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101 Critical Days of Summer

Heat Injuries

CRAMPS: Occur after several hours of physical exertion in the heat.
Symptoms: Painful muscle spasms usually in the legs or abdomen.

  • Get out of the heat and into the shade
  • Hydrate with water or sports drink
  • Stretch/massage the muscle


  • Acclimatize to the environment so your body adapts to the heat
  • Hydrate with water or sports drink before & during exercise
  • Avoid exercising during hottest part of the day
  • Wear light, loose clothing & use sunscreen

HEAT EXHAUSTION: Due to loss of water & salt through sweat

Symptoms: Headache, nausea, dizziness, weakness, and cool, clammy skin.


  • Stop and rest
  • Hydrate and get into a cool room or shade
  • Loosen clothing and apply cool wet towels or pour cool water over the head

Prevention: Same as heat cramp prevention

HEAT STROKE: A serious condition when the body’s cooling system stops working and core temperature rises to dangerous levels. If ignored, heat stroke can lead to death.


  • Red, hot and dry skin
  • Rapid but weak pulse
  • Rapid but shallow breathing
  • Confusion, faintness, staggering, hallucinations
  • Unusual agitation or coma


  • Reduce body temperature by cooling the body
  • Remove unnecessary clothing
  • Apply water, cool air, wet sheets or ice on the neck, groin & armpits to accelerate cooling
  • Seek medical attention immediately

Prevention: Same procedure concerning heat cramps or heat exhaustion

Boating Safety

Operating a boat requires concentrated skill and a keen sense of awareness in the boat and on water. A clear head and a responsible outlook are necessary to make a day on the water as smooth and as safe as possible.

  • Don’t overload - check the boat manufacturer’s capacity plate
  • Know your boat - what it can and can’t do
  • Keep a good lookout and situational awareness of other boats and objects
  • Ensure crew and passengers wear a USCG approved personal flotation device
  • Operate at safe and legal speeds – watch your wake
  • Know and respect the weather - heed weather warnings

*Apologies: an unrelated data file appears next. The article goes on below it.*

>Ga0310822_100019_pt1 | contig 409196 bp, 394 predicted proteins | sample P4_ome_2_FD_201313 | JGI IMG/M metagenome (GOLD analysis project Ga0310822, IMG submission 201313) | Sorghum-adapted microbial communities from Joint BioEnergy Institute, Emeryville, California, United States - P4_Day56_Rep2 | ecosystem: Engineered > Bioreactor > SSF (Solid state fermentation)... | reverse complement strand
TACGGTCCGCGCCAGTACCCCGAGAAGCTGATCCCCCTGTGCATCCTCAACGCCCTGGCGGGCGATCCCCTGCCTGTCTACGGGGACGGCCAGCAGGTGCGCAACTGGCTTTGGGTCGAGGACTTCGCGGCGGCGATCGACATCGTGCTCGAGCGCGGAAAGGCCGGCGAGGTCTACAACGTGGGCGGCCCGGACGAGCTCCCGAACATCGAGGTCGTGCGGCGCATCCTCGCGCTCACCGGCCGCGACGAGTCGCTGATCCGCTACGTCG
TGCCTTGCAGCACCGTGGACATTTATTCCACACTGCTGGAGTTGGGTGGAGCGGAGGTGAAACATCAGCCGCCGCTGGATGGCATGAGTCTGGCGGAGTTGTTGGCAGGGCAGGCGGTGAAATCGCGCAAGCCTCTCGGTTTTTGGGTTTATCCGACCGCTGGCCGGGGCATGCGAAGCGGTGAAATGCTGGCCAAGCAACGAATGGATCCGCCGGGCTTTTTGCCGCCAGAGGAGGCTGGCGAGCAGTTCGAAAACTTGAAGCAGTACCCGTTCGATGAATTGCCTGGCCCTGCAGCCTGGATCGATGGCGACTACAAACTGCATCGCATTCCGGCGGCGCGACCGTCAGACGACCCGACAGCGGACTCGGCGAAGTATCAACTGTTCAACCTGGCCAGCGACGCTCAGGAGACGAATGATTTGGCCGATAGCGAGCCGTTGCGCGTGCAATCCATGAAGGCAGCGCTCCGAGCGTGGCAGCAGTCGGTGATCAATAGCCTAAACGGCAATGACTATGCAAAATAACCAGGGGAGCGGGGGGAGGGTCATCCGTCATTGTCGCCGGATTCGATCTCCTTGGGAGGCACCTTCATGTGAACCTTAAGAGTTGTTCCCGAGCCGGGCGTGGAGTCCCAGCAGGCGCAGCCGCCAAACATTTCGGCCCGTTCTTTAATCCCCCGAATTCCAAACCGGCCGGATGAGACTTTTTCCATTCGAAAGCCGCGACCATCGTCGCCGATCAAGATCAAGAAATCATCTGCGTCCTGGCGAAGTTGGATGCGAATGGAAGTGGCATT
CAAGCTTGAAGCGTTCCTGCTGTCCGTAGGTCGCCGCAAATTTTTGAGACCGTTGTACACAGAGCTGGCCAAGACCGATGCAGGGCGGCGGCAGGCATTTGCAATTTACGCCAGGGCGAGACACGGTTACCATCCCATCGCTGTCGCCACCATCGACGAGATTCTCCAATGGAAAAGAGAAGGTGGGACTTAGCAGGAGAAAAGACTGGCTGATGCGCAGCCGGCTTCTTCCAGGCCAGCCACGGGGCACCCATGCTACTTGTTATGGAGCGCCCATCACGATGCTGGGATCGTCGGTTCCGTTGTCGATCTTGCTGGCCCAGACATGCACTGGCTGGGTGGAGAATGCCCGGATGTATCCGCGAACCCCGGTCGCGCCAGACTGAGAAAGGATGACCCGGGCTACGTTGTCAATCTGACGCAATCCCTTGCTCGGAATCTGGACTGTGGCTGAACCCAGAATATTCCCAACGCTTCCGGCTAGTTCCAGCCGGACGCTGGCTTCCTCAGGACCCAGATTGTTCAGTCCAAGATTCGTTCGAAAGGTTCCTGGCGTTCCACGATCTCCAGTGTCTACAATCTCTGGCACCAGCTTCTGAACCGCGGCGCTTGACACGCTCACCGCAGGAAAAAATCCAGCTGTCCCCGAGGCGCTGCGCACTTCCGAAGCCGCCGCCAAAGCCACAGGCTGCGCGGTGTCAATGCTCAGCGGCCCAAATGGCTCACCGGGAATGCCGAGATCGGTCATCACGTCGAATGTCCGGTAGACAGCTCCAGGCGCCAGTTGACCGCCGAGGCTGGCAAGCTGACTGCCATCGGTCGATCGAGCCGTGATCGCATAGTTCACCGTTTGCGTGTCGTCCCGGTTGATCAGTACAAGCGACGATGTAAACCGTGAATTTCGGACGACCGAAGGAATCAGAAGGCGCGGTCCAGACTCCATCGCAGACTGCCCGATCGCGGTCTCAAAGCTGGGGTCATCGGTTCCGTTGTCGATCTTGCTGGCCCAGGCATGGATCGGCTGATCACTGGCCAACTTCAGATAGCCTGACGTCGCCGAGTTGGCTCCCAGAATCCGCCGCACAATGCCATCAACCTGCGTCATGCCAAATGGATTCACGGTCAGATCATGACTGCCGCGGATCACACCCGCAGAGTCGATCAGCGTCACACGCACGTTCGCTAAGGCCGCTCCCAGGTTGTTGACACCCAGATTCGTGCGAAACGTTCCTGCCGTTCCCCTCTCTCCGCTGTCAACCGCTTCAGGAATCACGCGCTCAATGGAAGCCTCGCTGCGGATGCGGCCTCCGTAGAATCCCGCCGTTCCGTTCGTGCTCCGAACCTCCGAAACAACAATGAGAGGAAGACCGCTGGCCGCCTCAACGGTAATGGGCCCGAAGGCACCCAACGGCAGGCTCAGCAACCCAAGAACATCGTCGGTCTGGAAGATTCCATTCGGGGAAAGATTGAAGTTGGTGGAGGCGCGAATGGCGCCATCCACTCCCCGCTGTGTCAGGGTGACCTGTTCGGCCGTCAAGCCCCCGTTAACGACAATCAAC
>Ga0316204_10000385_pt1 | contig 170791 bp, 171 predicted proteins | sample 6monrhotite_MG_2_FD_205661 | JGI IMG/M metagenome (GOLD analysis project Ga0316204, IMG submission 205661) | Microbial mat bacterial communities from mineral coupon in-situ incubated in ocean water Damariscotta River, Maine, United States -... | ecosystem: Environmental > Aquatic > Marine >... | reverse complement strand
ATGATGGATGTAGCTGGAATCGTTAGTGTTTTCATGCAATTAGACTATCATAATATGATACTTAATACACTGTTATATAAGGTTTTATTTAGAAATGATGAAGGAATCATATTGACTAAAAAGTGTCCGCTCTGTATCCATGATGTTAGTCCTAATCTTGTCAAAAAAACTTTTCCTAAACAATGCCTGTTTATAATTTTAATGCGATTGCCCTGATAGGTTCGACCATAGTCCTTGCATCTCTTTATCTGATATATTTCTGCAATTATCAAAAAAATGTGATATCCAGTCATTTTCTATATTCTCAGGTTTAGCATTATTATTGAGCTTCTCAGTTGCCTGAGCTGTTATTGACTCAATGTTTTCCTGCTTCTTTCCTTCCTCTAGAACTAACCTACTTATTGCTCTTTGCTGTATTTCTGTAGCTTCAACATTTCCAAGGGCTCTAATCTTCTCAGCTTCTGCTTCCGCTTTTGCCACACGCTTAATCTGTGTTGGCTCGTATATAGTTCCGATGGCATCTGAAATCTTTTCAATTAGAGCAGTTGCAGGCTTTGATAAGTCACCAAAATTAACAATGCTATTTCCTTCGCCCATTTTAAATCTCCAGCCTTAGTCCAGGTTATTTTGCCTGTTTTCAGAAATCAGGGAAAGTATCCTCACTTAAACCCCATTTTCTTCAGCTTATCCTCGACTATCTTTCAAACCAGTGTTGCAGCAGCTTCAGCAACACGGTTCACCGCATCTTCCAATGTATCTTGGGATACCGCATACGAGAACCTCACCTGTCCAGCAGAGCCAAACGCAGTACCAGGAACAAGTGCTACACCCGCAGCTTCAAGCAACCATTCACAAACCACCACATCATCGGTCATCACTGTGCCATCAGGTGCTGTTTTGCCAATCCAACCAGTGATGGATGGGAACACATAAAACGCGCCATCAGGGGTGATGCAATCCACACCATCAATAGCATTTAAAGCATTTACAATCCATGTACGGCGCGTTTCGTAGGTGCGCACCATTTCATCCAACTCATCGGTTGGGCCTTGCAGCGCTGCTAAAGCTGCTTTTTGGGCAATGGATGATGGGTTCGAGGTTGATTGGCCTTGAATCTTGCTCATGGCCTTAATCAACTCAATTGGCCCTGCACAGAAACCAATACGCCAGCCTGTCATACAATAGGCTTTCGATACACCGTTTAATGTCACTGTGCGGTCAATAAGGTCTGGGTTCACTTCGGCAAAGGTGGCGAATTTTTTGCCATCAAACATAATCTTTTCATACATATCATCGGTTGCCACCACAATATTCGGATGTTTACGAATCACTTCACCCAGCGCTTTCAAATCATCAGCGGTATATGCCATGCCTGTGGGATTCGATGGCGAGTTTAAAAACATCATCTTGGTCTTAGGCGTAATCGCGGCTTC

• Take sufficient fuel in proper containers, know your cruising radius.
  • Keep your boat shipshape; check safety equipment.
  • Take necessary equipment such as fire extinguishers, signal devices and personal flotation devices.
  • Secure the boat properly. Stow loose objects.
  • Review the boating laws and obey them.
  • Never operate a boat while impaired by alcohol or drugs.
  • Check local and state laws that pertain to your area for additional requirements.

Drinking Afloat: More Dangerous Than Driving

It takes as little as four hours of exposure to sun, wind, glare, vibration, and other motion on the water to produce “boater’s hypnosis,” a kind of fatigue that slows reaction time almost as much as if a person were drunk. Alcohol can affect your judgment, motor skills, peripheral vision, depth perception, night vision, and balance. “Tipsy” people on an unstable, moving platform like a boat run the risk of slipping on deck, stumbling down a gangway, or falling overboard. In the event of a fall overboard, alcohol may increase risk of cardiac arrest and will certainly reduce your body’s ability to stay warm in cold water. It is a well-established fact that with the very first drink, brain functions are depressed. That’s why boaters should never drink when operating a boat. Every state has strict drinking and boating laws – you can be arrested on the water.

Swimming Safety

  • Always swim with a partner
  • Never allow young children to swim without adult supervision
  • Never swim when you are tired, under the influence of alcohol, drugs, or medication
  • Know and observe your swimming limitations and capabilities
  • Avoid swift-moving water. If caught in a current, swim with it and angle towards shore or the edge of the current
  • Observe warning signs
  • Stay out of the water during thunderstorms and severe weather

Rip Currents

A rip current: A strong channel of water flowing seaward from the shore. It can occur at any beach with breaking waves.

How to escape a rip current:

  • Relax; don’t swim back to shore directly against a rip. You risk exhaustion and drowning.
  • Calmly float or tread water to conserve energy. Swim parallel to shore until outside of the rip or in a diagonal direction towards the shore.
  • Swim where lifeguards are present

Pool Security & Diving Safety

Pool Security

  • Use an approved safety cover and keep the pool covered when not in use
  • Never allow children access to the pool without adult supervision
  • Fence and lock your pool (consider installing a water surface tension alarm)